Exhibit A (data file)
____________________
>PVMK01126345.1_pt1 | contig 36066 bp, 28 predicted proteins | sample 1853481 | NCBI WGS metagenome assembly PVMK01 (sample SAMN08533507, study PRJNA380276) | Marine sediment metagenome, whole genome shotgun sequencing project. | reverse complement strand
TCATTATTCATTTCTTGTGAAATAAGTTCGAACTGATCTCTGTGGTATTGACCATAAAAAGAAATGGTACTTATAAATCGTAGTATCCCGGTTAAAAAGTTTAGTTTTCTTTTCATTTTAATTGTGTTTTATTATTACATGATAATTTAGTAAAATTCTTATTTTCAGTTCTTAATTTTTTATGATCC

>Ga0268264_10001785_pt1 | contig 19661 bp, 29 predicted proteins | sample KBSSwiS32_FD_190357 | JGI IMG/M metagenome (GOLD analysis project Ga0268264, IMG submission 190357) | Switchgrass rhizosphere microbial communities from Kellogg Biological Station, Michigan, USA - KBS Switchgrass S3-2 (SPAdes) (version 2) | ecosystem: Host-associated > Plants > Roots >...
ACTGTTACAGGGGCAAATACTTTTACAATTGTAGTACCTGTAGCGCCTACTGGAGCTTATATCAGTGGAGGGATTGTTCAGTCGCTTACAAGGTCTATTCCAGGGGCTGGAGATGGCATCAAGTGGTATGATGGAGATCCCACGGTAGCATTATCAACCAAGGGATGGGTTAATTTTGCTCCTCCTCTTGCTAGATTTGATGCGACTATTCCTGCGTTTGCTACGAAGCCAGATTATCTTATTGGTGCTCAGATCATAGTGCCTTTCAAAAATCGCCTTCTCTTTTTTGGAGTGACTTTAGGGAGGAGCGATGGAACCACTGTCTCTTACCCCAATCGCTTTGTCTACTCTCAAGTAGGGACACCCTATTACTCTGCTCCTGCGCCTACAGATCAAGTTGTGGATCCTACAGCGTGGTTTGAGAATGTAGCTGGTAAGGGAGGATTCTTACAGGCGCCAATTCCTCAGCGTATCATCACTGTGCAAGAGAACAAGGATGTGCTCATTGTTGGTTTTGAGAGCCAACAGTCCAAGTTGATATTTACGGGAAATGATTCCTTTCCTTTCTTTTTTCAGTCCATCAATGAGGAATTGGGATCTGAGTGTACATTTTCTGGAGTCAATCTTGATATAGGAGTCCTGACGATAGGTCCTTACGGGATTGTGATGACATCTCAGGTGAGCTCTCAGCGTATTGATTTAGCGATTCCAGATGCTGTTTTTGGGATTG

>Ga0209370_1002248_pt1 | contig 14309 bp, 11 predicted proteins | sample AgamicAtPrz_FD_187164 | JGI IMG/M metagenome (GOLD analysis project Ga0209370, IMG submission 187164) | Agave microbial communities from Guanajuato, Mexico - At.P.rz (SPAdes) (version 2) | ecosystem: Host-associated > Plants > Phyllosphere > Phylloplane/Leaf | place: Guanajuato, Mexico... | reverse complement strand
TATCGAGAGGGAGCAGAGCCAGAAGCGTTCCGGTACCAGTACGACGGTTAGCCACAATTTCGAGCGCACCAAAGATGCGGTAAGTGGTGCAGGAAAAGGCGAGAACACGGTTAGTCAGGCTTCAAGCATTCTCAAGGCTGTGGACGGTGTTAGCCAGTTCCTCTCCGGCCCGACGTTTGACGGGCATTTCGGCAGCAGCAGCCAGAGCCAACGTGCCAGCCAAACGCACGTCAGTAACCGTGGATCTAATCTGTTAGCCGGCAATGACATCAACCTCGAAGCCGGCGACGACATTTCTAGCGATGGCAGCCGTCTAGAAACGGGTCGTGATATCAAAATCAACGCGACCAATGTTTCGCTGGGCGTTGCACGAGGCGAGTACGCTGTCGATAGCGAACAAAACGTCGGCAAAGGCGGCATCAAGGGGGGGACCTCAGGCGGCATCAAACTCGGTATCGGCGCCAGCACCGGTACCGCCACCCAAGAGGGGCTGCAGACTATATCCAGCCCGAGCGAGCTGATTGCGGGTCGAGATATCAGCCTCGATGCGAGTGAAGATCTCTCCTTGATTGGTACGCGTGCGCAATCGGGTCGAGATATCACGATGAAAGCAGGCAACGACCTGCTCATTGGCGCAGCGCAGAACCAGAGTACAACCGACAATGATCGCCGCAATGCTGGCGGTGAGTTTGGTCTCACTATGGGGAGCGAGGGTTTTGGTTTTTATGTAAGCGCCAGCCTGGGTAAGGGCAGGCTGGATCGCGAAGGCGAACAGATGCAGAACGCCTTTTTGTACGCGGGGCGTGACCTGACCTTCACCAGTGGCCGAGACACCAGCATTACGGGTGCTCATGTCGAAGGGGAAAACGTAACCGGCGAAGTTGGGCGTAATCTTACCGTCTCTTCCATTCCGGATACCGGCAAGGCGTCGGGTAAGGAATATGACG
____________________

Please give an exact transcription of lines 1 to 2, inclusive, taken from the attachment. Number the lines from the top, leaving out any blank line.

>PVMK01126345.1_pt1 | contig 36066 bp, 28 predicted proteins | sample 1853481 | NCBI WGS metagenome assembly PVMK01 (sample SAMN08533507, study PRJNA380276) | Marine sediment metagenome, whole genome shotgun sequencing project. | reverse complement strand
TCATTATTCATTTCTTGTGAAATAAGTTCGAACTGATCTCTGTGGTATTGACCATAAAAAGAAATGGTACTTATAAATCGTAGTATCCCGGTTAAAAAGTTTAGTTTTCTTTTCATTTTAATTGTGTTTTATTATTACATGATAATTTAGTAAAATTCTTATTTTCAGTTCTTAATTTTTTATGATCC